There's no favorite in ACC basketball this season
Saturday, January 30, 2010
When Duke takes the court at Verizon Center to play Georgetown on Saturday, the Blue Devils will have a chance to earn an attention-grabbing victory for a conference looking for a national championship contender to emerge.
Without a juggernaut like last season's North Carolina team -- the Tar Heels won the national title and had three players selected in the first round of the NBA draft in June -- the ACC has been more entertaining than elite. Despite being the nation's only conference without a team that has a losing overall record, the ACC pales in comparison to the Big East, which has six teams ranked in this week's Associated Press top 25, while the ACC has two -- Duke and Georgia Tech.
"The Carolina team last year does not happen very often, a kid like [Tyler] Hansbrough who is there for four years," Duke Coach Mike Krzyzewski said about this season's ACC parity. "Unless something like that happens, I think pretty much everybody is going to have a shot. The landscape of college basketball has changed during this decade to produce this, and we see it in our league."
If there is a major conference with no clear favorite -- or even a well-established upper echelon -- it is the topsy-turvy ACC. Predicted to finish 11th in the league's preseason media poll, Virginia won its first three ACC games. Perennial stalwarts Duke and North Carolina lost by double digits on the same night. A Maryland team that lacked a quality nonconference victory sits alone atop the standings.
Clemson Coach Oliver Purnell has said the regular season champion may finish the season with as many as five losses in conference play. Wake Forest Coach Dino Gaudio believes as many as eight teams harbor realistic hopes of winning the regular season title.
"Anyone can win the league right now, I really believe that," Gaudio said.
The league's unpredictability is less of a question than the league's overall strength. While the ACC bears no resemblance to the downtrodden Pacific-10, which may only have one team make the NCAA tournament, the ACC has a dearth of teams with realistic hopes of winning the national title.
The conference is rated third in the Ratings Percentage Index, the mathematical measurement of teams' strength that is used in the NCAA tournament selection process. It is the lowest the ACC has been ranked since it ranked fourth in the 2005-2006 season.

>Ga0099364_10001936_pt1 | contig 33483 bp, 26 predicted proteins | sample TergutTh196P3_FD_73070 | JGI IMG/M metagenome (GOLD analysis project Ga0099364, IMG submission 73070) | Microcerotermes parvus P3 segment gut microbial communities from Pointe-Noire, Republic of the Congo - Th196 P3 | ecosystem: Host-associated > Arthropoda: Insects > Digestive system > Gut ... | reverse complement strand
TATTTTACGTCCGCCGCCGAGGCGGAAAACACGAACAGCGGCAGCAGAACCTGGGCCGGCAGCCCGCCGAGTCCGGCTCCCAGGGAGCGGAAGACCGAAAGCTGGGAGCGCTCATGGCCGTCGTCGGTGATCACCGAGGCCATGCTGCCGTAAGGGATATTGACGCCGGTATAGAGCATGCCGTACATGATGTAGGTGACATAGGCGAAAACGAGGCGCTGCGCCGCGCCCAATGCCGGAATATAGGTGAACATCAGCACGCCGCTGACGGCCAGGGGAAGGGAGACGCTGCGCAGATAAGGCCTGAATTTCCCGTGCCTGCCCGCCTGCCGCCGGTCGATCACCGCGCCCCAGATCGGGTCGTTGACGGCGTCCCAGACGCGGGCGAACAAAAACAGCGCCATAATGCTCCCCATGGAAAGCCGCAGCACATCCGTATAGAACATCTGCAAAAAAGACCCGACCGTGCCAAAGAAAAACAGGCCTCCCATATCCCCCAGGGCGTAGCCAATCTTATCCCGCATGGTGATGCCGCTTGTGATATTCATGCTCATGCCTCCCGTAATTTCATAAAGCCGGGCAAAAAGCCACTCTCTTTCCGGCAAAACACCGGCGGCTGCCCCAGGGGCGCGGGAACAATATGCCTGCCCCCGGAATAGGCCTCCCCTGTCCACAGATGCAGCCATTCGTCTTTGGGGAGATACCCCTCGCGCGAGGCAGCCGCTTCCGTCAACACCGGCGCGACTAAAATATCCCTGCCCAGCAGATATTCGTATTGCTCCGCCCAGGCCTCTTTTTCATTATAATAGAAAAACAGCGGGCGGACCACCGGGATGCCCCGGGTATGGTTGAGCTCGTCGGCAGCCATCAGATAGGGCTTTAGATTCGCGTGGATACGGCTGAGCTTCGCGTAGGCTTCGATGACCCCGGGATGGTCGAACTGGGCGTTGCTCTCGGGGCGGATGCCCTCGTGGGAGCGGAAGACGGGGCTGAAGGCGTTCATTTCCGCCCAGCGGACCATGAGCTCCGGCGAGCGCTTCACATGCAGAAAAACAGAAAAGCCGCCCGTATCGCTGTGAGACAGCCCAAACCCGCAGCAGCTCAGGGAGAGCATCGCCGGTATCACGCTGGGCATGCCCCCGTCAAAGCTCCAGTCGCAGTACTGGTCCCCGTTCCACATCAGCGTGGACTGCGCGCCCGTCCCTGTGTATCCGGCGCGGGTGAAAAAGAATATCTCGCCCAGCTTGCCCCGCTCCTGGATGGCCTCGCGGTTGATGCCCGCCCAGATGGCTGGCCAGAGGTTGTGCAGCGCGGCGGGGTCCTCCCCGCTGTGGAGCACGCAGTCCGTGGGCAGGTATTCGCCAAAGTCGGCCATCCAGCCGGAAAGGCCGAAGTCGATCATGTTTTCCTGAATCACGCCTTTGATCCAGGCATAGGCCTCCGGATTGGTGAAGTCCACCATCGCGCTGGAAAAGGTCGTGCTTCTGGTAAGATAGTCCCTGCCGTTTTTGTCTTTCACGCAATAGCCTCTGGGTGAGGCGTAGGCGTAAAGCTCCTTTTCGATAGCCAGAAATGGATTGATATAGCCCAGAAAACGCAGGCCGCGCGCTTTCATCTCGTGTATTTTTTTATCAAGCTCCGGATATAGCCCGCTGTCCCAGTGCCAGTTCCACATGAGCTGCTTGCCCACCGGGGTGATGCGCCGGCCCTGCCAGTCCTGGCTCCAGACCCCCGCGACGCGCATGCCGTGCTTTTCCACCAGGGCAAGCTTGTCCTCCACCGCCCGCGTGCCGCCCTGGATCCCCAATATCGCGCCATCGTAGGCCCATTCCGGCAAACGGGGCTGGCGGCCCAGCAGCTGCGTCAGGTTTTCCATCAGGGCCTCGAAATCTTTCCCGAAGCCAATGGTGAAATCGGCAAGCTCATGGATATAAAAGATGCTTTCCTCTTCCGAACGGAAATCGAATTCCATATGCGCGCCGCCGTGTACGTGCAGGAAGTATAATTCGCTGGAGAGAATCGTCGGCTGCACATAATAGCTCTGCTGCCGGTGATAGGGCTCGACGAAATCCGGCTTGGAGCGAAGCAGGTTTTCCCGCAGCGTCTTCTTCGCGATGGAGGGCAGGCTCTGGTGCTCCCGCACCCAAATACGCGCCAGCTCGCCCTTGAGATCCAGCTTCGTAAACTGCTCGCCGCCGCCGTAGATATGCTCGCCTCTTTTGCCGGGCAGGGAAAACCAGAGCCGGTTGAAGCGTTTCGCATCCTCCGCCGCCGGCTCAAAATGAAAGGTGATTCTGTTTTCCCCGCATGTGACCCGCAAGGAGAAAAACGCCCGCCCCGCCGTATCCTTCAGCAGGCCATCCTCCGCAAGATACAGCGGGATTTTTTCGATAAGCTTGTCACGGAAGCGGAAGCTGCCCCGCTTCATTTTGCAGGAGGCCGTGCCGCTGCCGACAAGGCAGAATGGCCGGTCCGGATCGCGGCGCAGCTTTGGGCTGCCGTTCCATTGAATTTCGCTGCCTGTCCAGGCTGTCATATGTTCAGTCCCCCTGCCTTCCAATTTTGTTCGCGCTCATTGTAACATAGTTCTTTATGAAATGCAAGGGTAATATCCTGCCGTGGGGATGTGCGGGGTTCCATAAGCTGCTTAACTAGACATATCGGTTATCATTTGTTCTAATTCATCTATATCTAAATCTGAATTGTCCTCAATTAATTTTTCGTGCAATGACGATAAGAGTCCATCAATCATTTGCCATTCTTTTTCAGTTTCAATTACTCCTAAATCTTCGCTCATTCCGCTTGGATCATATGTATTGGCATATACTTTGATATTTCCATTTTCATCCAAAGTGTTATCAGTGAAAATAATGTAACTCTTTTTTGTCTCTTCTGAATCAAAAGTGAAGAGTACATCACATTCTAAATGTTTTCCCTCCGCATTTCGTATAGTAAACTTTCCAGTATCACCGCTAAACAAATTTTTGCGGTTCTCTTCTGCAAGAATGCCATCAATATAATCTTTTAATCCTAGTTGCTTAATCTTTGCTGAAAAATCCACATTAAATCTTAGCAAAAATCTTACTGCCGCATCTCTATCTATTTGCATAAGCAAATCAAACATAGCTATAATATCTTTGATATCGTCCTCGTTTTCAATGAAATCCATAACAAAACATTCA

And while Duke has earned its share of impressive nonconference victories -- beating Gonzaga and Connecticut -- other ACC teams near the top of the standings have struggled to distinguish themselves out of conference.
Virginia, Maryland and Virginia Tech, three of the ACC's top four teams in the standings, have beaten a combined one top 50 nonconference opponent -- Virginia's Dec. 30 victory over Alabama-Birmingham. On the other hand, two teams in the bottom half of the league standings, North Carolina and Clemson, have impressive victories over Michigan State and Butler, respectively, under their belts but have since encountered turbulence in conference play.
A combination of injuries and ineffective guard play helped put North Carolina Coach Roy Williams through his first three-game losing streak since he was head coach at Kansas in 1994. Clemson is in the midst of its own three-game losing streak.
"There is not as much of a gap between one and 12 as there has been in the past" in the ACC, Florida State Coach Leonard Hamilton said. "I hope we don't get to the point and see people beating up on each other and say that's a bad thing. I think it's kind of like a new day in the ACC, and that's not negative."